The direct implications of this statement are extremely troubling. Because actually, that’s exactly what feminism is, right? Isn’t the point of feminism for a women be whatever she wants to be and do whatever she wants to do with her life? That’s why women who choose to quit their jobs and home school their children or travel the world should receive the same praise and respect as women who climb the corporate ladder, right?
There are many women who adhere to this line of thinking who also believe — for religious, personal, scientific or other reasons — that life inside the womb deserves the same rights as life outside the womb, and that it should be illegal to end that life with abortion.
But according to Valenti, there is now a liberal standard for who qualifies as a feminist — and women who use their own brains and hearts to conclude for themselves that abortion is wrong don’t deserve that title. What other kinds of women, because of their personal beliefs and life choices, don’t deserve the title of “feminist” in Valenti’s estimation?
The second response worth examining is the Women’s March’s official statement — particularly this sentence, in response to outrage such as Valenti’s:
We look forward to marching on behalf of individuals who share the view that women deserve the right to make their own reproductive decisions.
There you have it. For all their talk of “diversity,” “intersecting identities” and “solidarity,” the event leaders have publicly admitted that they’re really only marching on behalf of those with the exact same political preferences. This despite the fact that earlier that day, Bland was quoted in The Atlantic as saying that “We’ve had some really interesting discussions with conservative folks and folks who identify as pro-life.” This despite the fact that, as The Atlantic pointed out, many pro-life feminists share with the Women’s March concerns over “cultural misogyny, the state of education and health care, and a desire for their own daughters to be able to lead.”
Don’t Cave to the Left’s Attempt to Redefine Feminism
The New Wave Feminists still plan to march on Saturday, despite the public snub. Unlike the Women’s March on Washington, they are determined to stick to their convictions and carry out their plan, regardless of those who disagree (on Twitter or elsewhere).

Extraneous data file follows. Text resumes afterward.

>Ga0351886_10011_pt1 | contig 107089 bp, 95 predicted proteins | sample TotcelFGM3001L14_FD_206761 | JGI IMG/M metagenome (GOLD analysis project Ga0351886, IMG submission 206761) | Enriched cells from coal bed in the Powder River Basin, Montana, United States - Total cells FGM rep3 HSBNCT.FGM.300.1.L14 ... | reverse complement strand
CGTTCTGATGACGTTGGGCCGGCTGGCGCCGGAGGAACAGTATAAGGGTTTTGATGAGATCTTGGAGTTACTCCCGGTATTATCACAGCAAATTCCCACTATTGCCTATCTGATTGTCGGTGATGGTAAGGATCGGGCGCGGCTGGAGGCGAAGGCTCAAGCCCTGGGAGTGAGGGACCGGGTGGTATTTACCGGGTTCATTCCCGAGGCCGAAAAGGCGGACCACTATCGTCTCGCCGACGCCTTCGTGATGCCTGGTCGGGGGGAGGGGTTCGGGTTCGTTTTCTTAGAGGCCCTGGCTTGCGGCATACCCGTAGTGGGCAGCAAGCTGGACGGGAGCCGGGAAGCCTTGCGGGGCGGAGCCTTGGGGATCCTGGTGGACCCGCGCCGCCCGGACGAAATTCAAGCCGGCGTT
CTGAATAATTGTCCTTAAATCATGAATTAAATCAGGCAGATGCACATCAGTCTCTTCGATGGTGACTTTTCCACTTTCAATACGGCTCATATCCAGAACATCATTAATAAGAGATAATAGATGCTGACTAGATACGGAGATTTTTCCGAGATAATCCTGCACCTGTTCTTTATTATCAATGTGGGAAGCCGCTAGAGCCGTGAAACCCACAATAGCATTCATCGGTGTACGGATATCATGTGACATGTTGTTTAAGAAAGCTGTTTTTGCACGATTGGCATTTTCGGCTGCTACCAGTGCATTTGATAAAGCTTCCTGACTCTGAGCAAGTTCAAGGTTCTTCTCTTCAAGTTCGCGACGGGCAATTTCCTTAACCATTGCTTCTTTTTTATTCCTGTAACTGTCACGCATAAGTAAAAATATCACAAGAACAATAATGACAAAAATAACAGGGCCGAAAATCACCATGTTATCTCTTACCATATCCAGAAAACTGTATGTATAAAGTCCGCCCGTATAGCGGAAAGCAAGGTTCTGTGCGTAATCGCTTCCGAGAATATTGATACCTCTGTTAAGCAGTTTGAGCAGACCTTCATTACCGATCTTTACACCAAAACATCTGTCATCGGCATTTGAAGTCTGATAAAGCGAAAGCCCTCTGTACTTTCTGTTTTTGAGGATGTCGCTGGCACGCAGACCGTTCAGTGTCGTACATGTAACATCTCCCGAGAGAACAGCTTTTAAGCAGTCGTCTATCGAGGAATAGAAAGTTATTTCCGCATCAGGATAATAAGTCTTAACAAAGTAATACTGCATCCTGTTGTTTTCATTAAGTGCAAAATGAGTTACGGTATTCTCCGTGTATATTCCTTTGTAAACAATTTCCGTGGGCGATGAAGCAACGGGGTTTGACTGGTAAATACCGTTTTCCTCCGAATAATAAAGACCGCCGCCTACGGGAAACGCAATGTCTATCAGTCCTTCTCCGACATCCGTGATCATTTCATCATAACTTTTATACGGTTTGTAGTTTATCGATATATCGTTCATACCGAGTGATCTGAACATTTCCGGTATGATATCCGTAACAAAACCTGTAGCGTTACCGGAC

In a Facebook post on Monday, the non-profit responded to the Women’s March’s backtracking with a video of the Boyz II Men song “It’s So Hard to Say Goodbye to Yesterday,” writing, “we understand not everyone’s strong enough to stand up to the haters.”
Others who consider themselves to be pro-life and feminist should follow New Wave Feminists’ lead. Not necessarily by supporting the march on Saturday — other pro-life groups like Students for Life of America will be protesting the march since organizations like Planned Parenthood are official partners — but by refusing to let people like Valenti control the narrative.
Many on the Left are attempting to hijack a term and coin for it a new definition that strictly represents their own interests.
While the words of Valenti, Gay and others who tweeted their outrage over the concept of pro-life feminism are troubling, they will only have as much power as they are granted. They, along with many on the Left, are attempting to hijack a term and coin for it a new definition that strictly represents their own interests. Conservatives have let this happen for too long.
To me and to the Oxford English Dictionary, “feminism” means “the advocacy of women’s rights on the ground of the equality of the sexes.” And that equality extends to those who haven’t yet been born. As New Wave Feminists posted on Facebook, “Women are never property, even in the womb.”